First method: You can either set you camera up on Bulb and leave the shutter open for however long you want... Which when I first started Startrails, that is exactly what I did, and my photos came out like this:
The photo above is what Startrails look like if you leave the shutter open, allowing for you to only have 1 exposure. I do not recommend this method of Startrails because the stars aren't as visible, your picture comes out too bright, the photo isn't as sharp, and there is much more Noise. 

Second method. After using the first method for far too long, I invested in a good shutter release NIKON MC-36 Multi-Function Remote Cord ( 33.5 inches ) that allowed me to set up shots however I wanted to. I am able to program the remote to start and stop taking pictures however I please. So instead of taking 1 shot at 60 minutes, I take 60 shots at 1 minute each. 

Why use the second method?
Using the second method gives you nice sharp photos. The sky will remain dark and the stars will still come out looking bright. Your photo will have less noise by far also! 

How do I stack Startrail photos?
I use this free program that I found years ago that is VERY easy to use! 

What settings to use for Startrails...
If you are using the first method I mentioned I would shoot with an ISO around 400 to keep the Noise down, but it is high enough to have the stars visible. Also I would use an Aperture of 5 or so.. You need as much light going to your camera as possible. Depending on how dark it is, I would set the camera to Bulb and leave it for 20-40 minutes. This will give you nice rotation and hopefully the stars will still be nice and visible if it is dark out.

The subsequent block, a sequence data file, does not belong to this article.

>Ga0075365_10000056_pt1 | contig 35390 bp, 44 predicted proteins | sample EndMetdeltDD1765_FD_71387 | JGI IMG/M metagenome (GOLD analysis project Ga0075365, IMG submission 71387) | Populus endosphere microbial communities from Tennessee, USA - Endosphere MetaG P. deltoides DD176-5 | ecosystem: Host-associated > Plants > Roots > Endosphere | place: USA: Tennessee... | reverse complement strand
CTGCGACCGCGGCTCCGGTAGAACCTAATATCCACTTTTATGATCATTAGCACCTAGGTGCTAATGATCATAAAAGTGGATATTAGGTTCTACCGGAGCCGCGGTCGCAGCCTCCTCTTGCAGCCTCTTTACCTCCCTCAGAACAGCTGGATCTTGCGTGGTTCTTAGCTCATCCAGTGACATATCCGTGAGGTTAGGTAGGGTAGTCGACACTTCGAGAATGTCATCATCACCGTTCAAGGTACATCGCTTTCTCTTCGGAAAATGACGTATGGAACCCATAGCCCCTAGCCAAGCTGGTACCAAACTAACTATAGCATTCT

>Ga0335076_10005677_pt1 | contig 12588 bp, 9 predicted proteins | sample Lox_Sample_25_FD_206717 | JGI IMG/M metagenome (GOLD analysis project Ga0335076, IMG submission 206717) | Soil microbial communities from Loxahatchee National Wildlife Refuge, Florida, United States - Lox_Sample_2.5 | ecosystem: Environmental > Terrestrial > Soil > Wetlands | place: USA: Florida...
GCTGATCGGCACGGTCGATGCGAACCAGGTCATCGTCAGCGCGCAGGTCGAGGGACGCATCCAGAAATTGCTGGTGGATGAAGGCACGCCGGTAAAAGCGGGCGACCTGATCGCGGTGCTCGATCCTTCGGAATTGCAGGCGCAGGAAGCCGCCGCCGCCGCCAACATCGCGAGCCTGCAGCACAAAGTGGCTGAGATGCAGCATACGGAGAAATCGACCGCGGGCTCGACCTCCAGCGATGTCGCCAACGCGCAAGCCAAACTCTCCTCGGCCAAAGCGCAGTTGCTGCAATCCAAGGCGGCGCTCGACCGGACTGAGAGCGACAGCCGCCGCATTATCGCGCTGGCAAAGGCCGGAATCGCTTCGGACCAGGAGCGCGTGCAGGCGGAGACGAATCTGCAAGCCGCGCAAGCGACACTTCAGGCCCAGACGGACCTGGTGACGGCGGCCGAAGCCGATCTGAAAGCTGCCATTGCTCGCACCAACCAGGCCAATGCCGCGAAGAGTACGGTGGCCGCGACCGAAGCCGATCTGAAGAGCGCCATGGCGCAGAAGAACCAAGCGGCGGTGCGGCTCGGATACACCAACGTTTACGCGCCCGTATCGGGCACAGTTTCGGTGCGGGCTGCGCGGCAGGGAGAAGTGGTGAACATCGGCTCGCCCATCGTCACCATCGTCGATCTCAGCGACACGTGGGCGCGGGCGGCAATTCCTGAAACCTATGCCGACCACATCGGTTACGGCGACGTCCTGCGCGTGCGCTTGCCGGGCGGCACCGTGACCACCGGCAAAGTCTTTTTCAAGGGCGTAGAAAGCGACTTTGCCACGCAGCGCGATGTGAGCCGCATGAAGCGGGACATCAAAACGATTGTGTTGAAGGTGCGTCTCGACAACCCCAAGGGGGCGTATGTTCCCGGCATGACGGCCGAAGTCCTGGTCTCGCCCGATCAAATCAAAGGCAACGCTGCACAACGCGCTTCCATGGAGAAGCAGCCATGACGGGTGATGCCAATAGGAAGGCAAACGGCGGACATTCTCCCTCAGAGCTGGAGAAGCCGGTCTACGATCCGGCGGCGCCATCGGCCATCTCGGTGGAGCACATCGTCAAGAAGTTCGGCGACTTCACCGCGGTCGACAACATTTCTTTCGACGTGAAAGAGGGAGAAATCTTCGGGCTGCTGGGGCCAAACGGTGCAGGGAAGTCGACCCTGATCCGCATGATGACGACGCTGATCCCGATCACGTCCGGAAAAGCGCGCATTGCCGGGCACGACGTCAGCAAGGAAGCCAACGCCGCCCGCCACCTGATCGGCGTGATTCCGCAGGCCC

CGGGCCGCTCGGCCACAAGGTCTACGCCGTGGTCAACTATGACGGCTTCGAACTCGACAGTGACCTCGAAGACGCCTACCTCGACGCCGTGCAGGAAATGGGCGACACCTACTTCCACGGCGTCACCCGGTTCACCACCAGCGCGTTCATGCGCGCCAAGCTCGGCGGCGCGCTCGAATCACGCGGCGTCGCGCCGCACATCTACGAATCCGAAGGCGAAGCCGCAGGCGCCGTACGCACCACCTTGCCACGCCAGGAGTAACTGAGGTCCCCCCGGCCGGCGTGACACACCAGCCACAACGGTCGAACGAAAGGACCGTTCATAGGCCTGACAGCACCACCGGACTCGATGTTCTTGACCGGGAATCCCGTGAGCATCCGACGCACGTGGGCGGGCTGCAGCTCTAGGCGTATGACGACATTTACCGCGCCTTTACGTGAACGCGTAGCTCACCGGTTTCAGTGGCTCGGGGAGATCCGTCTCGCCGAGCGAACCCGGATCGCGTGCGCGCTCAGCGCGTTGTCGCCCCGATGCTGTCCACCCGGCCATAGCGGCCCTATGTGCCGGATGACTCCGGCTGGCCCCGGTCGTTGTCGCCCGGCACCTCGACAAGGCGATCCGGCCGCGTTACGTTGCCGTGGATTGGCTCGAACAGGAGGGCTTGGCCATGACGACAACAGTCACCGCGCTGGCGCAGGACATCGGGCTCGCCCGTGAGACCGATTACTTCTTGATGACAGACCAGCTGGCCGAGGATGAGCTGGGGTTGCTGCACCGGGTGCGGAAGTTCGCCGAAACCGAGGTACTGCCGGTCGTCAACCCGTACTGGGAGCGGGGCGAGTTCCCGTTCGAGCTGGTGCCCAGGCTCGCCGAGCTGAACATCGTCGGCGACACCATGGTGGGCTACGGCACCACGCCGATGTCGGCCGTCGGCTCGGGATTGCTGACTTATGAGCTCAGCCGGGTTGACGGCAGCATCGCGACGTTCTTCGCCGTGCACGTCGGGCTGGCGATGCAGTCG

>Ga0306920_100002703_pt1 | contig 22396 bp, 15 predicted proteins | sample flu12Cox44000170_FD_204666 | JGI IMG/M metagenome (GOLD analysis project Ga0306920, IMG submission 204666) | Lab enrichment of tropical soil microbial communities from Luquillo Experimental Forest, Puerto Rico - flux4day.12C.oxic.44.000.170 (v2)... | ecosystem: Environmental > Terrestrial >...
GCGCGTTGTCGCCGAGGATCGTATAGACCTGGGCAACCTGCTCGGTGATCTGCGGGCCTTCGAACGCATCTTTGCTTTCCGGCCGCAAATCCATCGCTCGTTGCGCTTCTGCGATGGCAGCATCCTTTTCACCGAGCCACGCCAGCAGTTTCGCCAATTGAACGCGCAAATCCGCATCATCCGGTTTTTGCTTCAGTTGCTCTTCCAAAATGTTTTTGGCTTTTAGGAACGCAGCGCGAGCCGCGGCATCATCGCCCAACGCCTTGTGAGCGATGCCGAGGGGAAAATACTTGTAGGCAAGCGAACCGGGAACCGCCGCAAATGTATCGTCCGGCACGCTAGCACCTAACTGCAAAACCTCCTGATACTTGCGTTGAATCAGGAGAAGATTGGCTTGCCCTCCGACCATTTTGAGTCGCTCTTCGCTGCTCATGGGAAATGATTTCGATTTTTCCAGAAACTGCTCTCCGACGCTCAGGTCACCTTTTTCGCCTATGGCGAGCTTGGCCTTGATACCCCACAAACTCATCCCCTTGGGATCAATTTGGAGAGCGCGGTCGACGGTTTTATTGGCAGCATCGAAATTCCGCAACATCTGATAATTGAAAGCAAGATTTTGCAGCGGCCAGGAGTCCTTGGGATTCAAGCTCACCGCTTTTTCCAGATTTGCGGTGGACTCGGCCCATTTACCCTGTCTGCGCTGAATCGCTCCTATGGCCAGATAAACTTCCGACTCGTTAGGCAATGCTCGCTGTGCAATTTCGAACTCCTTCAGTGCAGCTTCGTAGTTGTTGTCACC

If you are using the second method, I would set my cable release OR my camera, (because many new Dlsr cameras have a setting to do mult exposures, I know my D300 does) to 400 ISO, Ap of 5, and 30-60 second photos each with 1 second at the MOST in between photos. 

Now if you don't have a fancy shutter release but still want to use the second method, you can always get a cheap shutter release and start and stop your photos as you please and overlay them in the program I gave you above. Just make sure you don't shake the camera!! 

Cheap shutter releases:
Remote Shutter Release Cord for Nikon D300, D200, D2x, D3, D700 Digital SLR CamerasCanon Remote Switch RS60 E3Remote Shutter Release Cable Controller RS-80N3 for Canon EOS 5D, 5D Mark II, 7D, D30, D60Nikon MC-DC2 Remote Release Cord for Nikon Digital SLR Cameras

Startrail Tips
-Use tripod to keep camera steady and to avoid camera shake
-Use multiple exposures to reduce ISO and for better sharper photos
-Go somewhere dark, the darker the better
-Bring a flashlight to light the foreground
-Do test shots first to see what you are shooting before wasting a 30 min exposure
- 400 ISO, F/5, 30-60 second exposures each
-Excellent free program: 
-Lastly, bring somebody with you or have something to keep you occupied, it can get scary and boring at night in the middle of nowhere! 

Happy Shooting! 

No comments:

Post a Comment